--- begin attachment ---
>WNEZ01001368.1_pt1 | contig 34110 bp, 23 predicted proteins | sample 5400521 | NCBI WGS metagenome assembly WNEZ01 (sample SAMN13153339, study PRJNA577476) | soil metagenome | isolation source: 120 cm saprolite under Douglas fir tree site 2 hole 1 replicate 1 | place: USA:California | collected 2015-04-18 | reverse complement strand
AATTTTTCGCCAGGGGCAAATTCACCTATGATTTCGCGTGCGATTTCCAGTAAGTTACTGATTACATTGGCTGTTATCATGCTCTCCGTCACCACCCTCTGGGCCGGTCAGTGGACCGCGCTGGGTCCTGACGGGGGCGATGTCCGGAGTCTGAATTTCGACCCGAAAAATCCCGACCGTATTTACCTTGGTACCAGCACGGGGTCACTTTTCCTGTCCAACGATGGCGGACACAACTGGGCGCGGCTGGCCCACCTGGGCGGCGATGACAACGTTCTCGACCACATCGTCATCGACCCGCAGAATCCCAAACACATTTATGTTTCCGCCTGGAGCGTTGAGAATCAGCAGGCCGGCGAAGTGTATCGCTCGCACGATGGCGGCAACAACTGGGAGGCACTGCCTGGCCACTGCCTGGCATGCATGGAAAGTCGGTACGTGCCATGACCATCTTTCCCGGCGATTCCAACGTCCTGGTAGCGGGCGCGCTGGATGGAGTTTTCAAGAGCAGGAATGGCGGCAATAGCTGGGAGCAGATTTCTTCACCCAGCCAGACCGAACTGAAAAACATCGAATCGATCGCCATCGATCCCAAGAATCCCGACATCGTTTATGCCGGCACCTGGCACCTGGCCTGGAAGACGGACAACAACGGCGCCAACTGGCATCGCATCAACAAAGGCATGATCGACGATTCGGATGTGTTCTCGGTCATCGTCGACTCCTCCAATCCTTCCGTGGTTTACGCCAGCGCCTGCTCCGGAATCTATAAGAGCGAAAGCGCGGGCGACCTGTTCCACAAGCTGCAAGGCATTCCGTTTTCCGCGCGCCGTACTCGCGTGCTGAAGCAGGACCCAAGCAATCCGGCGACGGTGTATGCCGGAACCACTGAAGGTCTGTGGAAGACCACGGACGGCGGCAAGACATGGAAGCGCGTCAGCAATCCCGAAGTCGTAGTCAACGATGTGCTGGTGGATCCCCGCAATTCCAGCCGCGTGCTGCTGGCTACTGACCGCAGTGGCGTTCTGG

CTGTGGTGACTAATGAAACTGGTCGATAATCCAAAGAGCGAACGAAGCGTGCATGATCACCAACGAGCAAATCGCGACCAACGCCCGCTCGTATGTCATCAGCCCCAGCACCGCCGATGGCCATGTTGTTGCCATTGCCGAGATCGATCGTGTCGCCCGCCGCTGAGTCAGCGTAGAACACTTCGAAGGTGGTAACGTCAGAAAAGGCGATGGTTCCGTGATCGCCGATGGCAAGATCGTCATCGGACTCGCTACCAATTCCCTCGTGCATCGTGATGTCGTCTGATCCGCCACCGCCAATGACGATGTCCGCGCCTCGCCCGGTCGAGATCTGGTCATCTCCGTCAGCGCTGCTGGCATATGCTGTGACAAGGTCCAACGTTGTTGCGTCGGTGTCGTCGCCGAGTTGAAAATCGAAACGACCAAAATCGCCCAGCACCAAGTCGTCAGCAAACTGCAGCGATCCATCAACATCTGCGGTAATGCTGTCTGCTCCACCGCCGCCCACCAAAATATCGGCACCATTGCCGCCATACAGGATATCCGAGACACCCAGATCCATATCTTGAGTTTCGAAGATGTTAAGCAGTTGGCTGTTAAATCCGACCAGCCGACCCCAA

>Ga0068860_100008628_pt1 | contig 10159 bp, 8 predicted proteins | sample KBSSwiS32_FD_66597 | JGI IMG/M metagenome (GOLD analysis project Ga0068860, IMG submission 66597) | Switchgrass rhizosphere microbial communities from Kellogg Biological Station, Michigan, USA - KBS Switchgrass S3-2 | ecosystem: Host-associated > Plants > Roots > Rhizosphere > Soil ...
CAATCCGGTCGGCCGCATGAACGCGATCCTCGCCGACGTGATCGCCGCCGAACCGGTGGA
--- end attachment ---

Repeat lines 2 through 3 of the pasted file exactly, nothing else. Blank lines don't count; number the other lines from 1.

AATTTTTCGCCAGGGGCAAATTCACCTATGATTTCGCGTGCGATTTCCAGTAAGTTACTGATTACATTGGCTGTTATCATGCTCTCCGTCACCACCCTCTGGGCCGGTCAGTGGACCGCGCTGGGTCCTGACGGGGGCGATGTCCGGAGTCTGAATTTCGACCCGAAAAATCCCGACCGTATTTACCTTGGTACCAGCACGGGGTCACTTTTCCTGTCCAACGATGGCGGACACAACTGGGCGCGGCTGGCCCACCTGGGCGGCGATGACAACGTTCTCGACCACATCGTCATCGACCCGCAGAATCCCAAACACATTTATGTTTCCGCCTGGAGCGTTGAGAATCAGCAGGCCGGCGAAGTGTATCGCTCGCACGATGGCGGCAACAACTGGGAGGCACTGCCTGGCCACTGCCTGGCATGCATGGAAAGTCGGTACGTGCCATGACCATCTTTCCCGGCGATTCCAACGTCCTGGTAGCGGGCGCGCTGGATGGAGTTTTCAAGAGCAGGAATGGCGGCAATAGCTGGGAGCAGATTTCTTCACCCAGCCAGACCGAACTGAAAAACATCGAATCGATCGCCATCGATCCCAAGAATCCCGACATCGTTTATGCCGGCACCTGGCACCTGGCCTGGAAGACGGACAACAACGGCGCCAACTGGCATCGCATCAACAAAGGCATGATCGACGATTCGGATGTGTTCTCGGTCATCGTCGACTCCTCCAATCCTTCCGTGGTTTACGCCAGCGCCTGCTCCGGAATCTATAAGAGCGAAAGCGCGGGCGACCTGTTCCACAAGCTGCAAGGCATTCCGTTTTCCGCGCGCCGTACTCGCGTGCTGAAGCAGGACCCAAGCAATCCGGCGACGGTGTATGCCGGAACCACTGAAGGTCTGTGGAAGACCACGGACGGCGGCAAGACATGGAAGCGCGTCAGCAATCCCGAAGTCGTAGTCAACGATGTGCTGGTGGATCCCCGCAATTCCAGCCGCGTGCTGCTGGCTACTGACCGCAGTGGCGTTCTGG

CTGTGGTGACTAATGAAACTGGTCGATAATCCAAAGAGCGAACGAAGCGTGCATGATCACCAACGAGCAAATCGCGACCAACGCCCGCTCGTATGTCATCAGCCCCAGCACCGCCGATGGCCATGTTGTTGCCATTGCCGAGATCGATCGTGTCGCCCGCCGCTGAGTCAGCGTAGAACACTTCGAAGGTGGTAACGTCAGAAAAGGCGATGGTTCCGTGATCGCCGATGGCAAGATCGTCATCGGACTCGCTACCAATTCCCTCGTGCATCGTGATGTCGTCTGATCCGCCACCGCCAATGACGATGTCCGCGCCTCGCCCGGTCGAGATCTGGTCATCTCCGTCAGCGCTGCTGGCATATGCTGTGACAAGGTCCAACGTTGTTGCGTCGGTGTCGTCGCCGAGTTGAAAATCGAAACGACCAAAATCGCCCAGCACCAAGTCGTCAGCAAACTGCAGCGATCCATCAACATCTGCGGTAATGCTGTCTGCTCCACCGCCGCCCACCAAAATATCGGCACCATTGCCGCCATACAGGATATCCGAGACACCCAGATCCATATCTTGAGTTTCGAAGATGTTAAGCAGTTGGCTGTTAAATCCGACCAGCCGACCCCAA